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Thread: Purple pitcher  dormancy zone 10

  1. #1

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    Hi,

    Thanks to Lowes I was able to grab a purple pitcher plant. A very small one. I had it for about a week before I could transplant it. It hasn't been doing great. I transplanted it to a better larger pot than the plastic cube it came in. This is to hopefully help it get better so it can do well. Now I am gaining the understanding that I may need to stuff this in my refigarator for a couple of months because it needs a dormany period. I am worrid this will outright kill it. So I guess my question is how does a south Florida resident deal with a delapidated pitcher plant?

    Sincerely,
    Brendhan
    Sincerely,
    Brendhan



    Apprently posting fully clothed non sexual photos of myself pisses off the mods. Well I do my part.

  2. #2

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    I live in florida and all my sarracenia expect my seedlings have all gone dormant and I keep them outdoors. This is my 1st dormancy with sarracenia, so I hope it works.

  3. #3
    chloroplast's Avatar
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    Quote Originally Posted by [b
    Quote[/b] ]A very small one. I had it for about a week before I could transplant it. It hasn't been doing great.
    What did you transplant it into, and what are the other growing conditions (light, water, temps, etc.)?

    As for dormancy, I can tell you what I do with my sarrs. I cut them back, remove them from their pots and remove much of the soil. I wrap a few strands of moist LFS around the roots and spray with some fungicide (captan) before putting in a plastic ziplock bag (dated) which goes into the crisper draw for a few months. Some people keep them in pots and some don't cut the pitchers, but I have very limited space in my fridge so that's why I do what I do.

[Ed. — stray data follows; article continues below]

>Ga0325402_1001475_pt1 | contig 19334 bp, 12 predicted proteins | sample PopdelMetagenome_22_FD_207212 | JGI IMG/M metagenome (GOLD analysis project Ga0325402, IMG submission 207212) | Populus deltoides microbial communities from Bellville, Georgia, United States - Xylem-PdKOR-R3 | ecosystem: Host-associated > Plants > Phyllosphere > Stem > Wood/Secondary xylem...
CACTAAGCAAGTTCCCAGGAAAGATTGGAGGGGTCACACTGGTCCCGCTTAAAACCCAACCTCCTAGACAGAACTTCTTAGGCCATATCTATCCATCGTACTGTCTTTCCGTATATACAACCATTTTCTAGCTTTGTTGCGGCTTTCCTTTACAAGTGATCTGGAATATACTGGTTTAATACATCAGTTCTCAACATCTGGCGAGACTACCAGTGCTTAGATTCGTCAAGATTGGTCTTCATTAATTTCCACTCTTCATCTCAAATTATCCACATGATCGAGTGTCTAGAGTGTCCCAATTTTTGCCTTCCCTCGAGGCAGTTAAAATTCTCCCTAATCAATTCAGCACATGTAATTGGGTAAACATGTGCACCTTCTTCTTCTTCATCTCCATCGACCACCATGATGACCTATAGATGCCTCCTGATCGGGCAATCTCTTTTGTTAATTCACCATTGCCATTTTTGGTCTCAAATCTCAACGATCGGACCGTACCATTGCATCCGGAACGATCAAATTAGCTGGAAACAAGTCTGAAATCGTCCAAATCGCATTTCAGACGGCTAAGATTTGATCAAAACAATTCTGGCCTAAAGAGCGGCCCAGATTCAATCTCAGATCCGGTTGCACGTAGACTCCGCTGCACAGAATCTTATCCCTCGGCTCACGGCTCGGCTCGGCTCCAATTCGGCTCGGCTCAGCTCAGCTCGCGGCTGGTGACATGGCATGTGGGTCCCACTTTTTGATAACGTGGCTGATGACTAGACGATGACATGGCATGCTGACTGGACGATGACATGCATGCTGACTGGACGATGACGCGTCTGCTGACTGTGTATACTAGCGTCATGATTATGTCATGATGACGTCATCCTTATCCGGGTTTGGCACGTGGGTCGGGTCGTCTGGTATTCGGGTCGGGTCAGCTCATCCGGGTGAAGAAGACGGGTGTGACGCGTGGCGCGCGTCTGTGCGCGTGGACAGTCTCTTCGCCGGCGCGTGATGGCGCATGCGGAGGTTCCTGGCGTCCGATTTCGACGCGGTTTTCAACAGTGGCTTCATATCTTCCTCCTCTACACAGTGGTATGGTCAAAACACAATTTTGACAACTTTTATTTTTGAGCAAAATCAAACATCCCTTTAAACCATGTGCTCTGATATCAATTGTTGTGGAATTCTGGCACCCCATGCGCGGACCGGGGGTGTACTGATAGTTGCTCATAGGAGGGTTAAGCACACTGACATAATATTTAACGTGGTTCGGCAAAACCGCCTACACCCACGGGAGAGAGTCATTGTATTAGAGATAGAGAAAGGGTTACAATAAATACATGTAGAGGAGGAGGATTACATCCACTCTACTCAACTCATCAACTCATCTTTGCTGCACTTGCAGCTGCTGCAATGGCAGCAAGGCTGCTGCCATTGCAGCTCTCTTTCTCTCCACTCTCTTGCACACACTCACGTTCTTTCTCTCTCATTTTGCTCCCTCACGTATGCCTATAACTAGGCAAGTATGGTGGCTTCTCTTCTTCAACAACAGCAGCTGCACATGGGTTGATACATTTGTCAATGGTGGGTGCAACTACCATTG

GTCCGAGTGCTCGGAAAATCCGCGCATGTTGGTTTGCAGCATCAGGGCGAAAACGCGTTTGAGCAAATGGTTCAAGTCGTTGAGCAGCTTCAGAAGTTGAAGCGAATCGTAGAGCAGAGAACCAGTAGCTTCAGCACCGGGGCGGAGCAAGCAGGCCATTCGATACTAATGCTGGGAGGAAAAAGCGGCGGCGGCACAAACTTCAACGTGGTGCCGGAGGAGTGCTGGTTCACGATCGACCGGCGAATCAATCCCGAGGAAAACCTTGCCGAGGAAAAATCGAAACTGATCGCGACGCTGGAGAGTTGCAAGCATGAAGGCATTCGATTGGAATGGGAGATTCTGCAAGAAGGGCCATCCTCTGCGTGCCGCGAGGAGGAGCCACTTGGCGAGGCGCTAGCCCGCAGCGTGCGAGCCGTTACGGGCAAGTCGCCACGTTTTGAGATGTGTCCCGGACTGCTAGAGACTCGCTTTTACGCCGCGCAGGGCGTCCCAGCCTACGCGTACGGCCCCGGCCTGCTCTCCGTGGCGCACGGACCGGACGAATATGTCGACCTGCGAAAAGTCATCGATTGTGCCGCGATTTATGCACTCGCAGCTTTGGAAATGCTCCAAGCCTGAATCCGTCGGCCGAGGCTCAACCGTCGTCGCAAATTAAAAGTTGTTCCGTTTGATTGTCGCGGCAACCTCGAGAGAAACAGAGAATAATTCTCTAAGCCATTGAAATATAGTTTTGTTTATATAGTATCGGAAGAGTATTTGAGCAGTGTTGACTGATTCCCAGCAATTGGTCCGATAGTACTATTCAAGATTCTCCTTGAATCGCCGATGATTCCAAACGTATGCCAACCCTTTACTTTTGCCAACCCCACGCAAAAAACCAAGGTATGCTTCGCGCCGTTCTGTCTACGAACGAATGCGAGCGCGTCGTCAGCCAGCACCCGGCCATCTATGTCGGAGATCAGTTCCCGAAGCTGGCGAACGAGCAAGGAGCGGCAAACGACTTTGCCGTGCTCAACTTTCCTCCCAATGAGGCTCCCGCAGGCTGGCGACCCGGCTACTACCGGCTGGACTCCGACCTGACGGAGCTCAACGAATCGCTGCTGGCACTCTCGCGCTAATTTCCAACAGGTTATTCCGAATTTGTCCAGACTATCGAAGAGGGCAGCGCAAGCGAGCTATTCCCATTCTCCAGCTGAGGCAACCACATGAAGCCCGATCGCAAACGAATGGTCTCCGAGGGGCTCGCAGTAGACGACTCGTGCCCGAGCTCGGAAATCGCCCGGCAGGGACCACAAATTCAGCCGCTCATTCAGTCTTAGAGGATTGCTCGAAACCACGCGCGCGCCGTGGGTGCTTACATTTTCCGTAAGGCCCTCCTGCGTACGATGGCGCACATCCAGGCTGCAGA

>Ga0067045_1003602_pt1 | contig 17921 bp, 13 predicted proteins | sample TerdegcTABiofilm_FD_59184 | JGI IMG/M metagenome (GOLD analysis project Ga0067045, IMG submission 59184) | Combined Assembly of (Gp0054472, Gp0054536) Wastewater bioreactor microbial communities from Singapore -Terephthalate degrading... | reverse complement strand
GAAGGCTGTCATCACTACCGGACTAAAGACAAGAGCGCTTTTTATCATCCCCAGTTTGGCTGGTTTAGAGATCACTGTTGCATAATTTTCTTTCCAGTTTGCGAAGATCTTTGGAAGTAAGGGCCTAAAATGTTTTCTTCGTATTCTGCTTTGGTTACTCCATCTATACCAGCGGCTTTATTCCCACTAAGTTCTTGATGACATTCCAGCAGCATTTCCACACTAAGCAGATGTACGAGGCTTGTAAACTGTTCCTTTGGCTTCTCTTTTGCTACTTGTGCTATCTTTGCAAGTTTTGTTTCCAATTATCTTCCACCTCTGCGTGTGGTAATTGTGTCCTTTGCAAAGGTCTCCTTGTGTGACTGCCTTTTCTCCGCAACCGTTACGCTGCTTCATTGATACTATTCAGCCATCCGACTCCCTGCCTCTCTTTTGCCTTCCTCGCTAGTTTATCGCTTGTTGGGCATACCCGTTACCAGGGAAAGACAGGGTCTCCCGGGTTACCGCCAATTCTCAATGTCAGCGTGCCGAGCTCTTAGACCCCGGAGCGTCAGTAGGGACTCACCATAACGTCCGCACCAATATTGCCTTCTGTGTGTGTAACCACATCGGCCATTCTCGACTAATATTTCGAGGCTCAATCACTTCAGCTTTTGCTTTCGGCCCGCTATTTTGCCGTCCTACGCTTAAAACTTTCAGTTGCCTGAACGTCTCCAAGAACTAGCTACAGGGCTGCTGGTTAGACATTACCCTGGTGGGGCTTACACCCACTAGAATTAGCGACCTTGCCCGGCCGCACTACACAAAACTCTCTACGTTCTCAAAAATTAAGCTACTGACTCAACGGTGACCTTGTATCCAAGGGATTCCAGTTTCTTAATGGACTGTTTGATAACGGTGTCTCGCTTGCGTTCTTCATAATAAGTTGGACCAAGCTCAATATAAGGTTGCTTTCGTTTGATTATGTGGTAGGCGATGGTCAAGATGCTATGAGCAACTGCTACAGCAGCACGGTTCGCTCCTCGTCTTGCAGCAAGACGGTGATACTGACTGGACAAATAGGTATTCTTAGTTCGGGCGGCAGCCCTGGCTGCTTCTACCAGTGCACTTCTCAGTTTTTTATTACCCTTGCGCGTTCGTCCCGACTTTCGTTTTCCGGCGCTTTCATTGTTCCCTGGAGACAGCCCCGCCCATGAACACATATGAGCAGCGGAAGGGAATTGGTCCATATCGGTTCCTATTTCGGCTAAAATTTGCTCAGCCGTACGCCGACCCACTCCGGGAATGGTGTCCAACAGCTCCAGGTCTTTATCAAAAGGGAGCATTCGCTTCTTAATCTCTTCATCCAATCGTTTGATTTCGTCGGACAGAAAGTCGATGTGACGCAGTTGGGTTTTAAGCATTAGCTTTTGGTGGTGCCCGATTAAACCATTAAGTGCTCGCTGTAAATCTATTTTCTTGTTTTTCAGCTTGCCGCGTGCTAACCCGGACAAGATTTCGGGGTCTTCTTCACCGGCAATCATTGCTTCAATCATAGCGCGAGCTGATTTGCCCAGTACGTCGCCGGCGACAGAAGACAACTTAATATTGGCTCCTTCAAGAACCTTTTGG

Secretary, New England Carnivorous Plant Society (NECPS) http://www.necps.org/
    Member, International Carnivorous Plant Society (ICPS)
    Member, North American Sarracenia Conservancy (NASC)
    Member, The Carnivorous Plant Society (CPS)

  4. #4

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    Quote Originally Posted by [b
    Quote[/b] (chloroplast @ Dec. 12 2005,1:05)]
    Quote Originally Posted by [b
    Quote[/b] ]A very small one. I had it for about a week before I could transplant it. It hasn't been doing great.
    What did you transplant it into, and what are the other growing conditions (light, water, temps, etc.)?

    As for dormancy, I can tell you what I do with my sarrs. I cut them back, remove them from their pots and remove much of the soil. I wrap a few strands of moist LFS around the roots and spray with some fungicide (captan) before putting in a plastic ziplock bag (dated) which goes into the crisper draw for a few months. Some people keep them in pots and some don't cut the pitchers, but I have very limited space in my fridge so that's why I do what I do.
    I transplanted it to a larger pot about 4" in diamter at the top. Plastic with drain holes. I mixed a Sphahgum peat moss andperlite at 50/50 and left an openinginthesoil mix to completly reove the current purple pitcher and it's soil in one move to it's new pot. I have been keeping the soil moist but not soaking. It is on the Nort East corner of my house on top of my open shelf. It catches plenty of light but it is not to direct. The temprature is based on whatever the ambient temp of the day is but since it sits at the corner of the house there is shade so I probably sit currently in the 70's during the day and 50's at night although the past couple of nights have been much cooler and temp during the day has been in the 60's but this will pass.

    Sincerley,
    Brendhan
    Sincerely,
    Brendhan



    Apprently posting fully clothed non sexual photos of myself pisses off the mods. Well I do my part.

  5. #5

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    That should work, Brendhan. Keep the soil slightly moist and it will stay dormant until late feb or early March. Then you can apply the water. For us growers in south Florida, I do not recommend the tray method except during the driest drought conditions. We find that in our semi-tropical conditions Sarrs do best if grown a bit on the dry side (for Sarrs-that doesn't mean grow them like a cactus).

    Trent and Michelle
    Boca Raton, florida

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